Chapter Two

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I can say with absolute certainty that I had never been so determined to do anything in my entire life. It was much like being possessed really. Not that I have ever actually been possessed, but if I had to guess, it would feel very similar to how I had felt just then. I shot up to my feet at once. Without much thinking what I was doing, I ran back into the shop, dashing around magnolias and snapdragons, gardenias and bluebells; the everyday smells of the shop suddenly feeling vivid and dizzying. I pulled myself out of the dizziness and up the stairs to the house, being compelled forward like a string was hitched onto my very soul. 

Now, I never really payed attention much to physics in school, but I do know that when you hit something while going very fast it never ends well. So when I collided mid-run into West, it was very much like hitting a brick wall. He yelled, then I yelled, and I was thrown fiercely backwards where nothing was aside from a long fall and the bottom of the stairs. I fell into that nothing, and I briefly remember someone swearing or hissing, and scrambling below me before I hit the floor. 

It occurred to me that I hadn't even noticed that the cat had followed me in. I never seemed to finish thinking this, though, as I passed out midway through.

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I awoke next in my bed, with my cousin hovering worriedly beside me. His brows were pulled high, and his forehead wrinkled in a troubling way. He leaned in with relief when I looked at him.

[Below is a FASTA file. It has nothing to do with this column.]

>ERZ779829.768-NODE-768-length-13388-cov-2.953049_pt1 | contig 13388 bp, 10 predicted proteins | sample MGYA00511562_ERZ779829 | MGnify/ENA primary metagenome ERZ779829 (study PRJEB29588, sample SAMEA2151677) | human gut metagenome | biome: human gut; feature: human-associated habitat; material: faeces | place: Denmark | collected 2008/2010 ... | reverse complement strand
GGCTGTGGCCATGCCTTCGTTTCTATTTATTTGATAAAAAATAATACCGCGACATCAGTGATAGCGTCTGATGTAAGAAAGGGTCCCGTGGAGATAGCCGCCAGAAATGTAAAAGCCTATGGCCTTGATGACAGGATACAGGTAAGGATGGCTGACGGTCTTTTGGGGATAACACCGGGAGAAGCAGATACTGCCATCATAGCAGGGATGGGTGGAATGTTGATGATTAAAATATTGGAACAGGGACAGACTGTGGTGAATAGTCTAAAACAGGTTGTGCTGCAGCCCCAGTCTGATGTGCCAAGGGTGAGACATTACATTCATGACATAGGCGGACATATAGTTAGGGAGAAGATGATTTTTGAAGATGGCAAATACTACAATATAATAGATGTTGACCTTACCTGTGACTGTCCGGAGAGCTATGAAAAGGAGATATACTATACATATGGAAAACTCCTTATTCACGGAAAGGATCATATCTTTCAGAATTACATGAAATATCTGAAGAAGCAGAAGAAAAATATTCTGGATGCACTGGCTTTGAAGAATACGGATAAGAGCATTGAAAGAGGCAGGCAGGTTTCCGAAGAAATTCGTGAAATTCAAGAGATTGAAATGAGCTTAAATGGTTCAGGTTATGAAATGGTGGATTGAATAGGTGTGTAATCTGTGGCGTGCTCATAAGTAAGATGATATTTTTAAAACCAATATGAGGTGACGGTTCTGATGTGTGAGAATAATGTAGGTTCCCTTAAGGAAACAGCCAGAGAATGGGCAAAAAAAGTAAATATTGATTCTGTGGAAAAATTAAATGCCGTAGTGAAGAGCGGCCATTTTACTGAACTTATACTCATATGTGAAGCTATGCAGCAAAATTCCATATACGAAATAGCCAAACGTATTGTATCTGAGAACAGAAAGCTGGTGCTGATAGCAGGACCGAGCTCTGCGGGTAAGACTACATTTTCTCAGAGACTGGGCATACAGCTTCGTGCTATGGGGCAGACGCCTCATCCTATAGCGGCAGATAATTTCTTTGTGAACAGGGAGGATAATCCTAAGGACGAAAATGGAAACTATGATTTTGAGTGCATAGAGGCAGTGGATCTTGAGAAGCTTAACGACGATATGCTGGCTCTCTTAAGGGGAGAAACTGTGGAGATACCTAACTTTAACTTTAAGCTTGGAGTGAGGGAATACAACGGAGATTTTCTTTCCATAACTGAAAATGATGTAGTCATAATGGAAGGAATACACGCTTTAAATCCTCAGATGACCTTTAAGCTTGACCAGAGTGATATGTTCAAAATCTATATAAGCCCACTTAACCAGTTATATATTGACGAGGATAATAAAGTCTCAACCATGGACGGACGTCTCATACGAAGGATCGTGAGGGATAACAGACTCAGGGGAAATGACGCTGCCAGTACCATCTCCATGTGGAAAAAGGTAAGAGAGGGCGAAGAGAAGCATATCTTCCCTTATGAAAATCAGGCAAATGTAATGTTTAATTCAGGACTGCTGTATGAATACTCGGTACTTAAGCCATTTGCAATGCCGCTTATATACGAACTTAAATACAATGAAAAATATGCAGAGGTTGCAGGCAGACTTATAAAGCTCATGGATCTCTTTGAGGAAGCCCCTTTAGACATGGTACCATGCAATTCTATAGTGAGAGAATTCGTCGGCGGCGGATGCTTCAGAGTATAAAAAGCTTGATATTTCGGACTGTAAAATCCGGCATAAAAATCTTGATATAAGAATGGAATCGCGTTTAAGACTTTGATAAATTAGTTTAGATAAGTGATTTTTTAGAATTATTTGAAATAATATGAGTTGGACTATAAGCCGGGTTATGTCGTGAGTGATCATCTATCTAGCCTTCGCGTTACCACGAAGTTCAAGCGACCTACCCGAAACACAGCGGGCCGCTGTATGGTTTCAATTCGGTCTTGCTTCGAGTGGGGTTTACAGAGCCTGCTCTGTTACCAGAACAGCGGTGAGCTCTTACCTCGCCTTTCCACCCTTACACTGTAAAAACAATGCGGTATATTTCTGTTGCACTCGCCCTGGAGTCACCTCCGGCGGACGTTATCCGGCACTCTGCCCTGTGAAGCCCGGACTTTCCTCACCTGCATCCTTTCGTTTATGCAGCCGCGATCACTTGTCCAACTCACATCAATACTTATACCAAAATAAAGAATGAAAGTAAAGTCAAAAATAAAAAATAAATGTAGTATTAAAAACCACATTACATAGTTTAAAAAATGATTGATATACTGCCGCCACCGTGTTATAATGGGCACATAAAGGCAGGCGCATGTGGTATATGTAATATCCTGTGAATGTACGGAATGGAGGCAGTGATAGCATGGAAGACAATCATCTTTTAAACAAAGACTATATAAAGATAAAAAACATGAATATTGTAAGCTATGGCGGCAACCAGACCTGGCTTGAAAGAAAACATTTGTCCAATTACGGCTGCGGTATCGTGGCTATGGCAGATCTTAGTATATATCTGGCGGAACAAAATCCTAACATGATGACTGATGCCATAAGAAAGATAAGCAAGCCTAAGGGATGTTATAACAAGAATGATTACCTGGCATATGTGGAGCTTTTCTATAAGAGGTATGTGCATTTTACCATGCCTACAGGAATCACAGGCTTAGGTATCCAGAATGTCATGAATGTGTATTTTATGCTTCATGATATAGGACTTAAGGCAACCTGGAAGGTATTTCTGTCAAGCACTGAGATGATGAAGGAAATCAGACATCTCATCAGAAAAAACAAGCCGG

"Amelia, what were you doing running around like that? I didn't even see you coming, you were like a deranged dog chasing a rabbit. Do you feel alright, by the way?"

Good old West, always one to scold first. Cautiously, I shifted my body. "I feel fine," I said, but when I got to wriggling my legs, it felt as if a weight was keeping them down. I panicked a bit, but when I looked down I found the cat sitting atop them, as if it were only natural for him to be there. I looked over at West, and was surprised how little he seemed to mind the fellow. West does not usually take kindly to freeloaders. 

"Are you sure you feel alright?" he asked, "you fell down pretty far, almost squished that cat there, and I can't understand why it's so attached. If I were almost crushed, I'd have run the other direction." West sent a look of bewilderment at the cat. "This thing wouldn't leave you alone. I gave up trying to throw it out. It better not have diseases."

The cat replied his look with a mighty tail switch, then tucked his paws under himself and nestled down. West gave up on the cat and looked at me instead. "You sure you're alright? If you aren't right then I'll send you to the hospital."

"I'm right. I'm sure, no doctors please."

He sighed with relief, and then pulled himself up. "Just rest then, I think you have a concussion."

I nodded mildly as he left, but couldn't quite agree with him. Though I had passed out, I didn't feel at all like I'd hit my head. In fact, I wasn't the smallest bit sore. It was quite peculiar. While I thought this, the cat stirred.

"Now you've done it," he said, climbing up my body and sitting heavily on my stomach. "That was the last bit of magic I had."

"You mean that thing you did before I hit the ground?" I asked. His tail flicked with passionate irritability. 

"Yes, and it hurt. You were going to die, you know? You owe me a life."

"But I only have one," I said, looking up at his bright blue eyes. "You have nine, don't be greedy."

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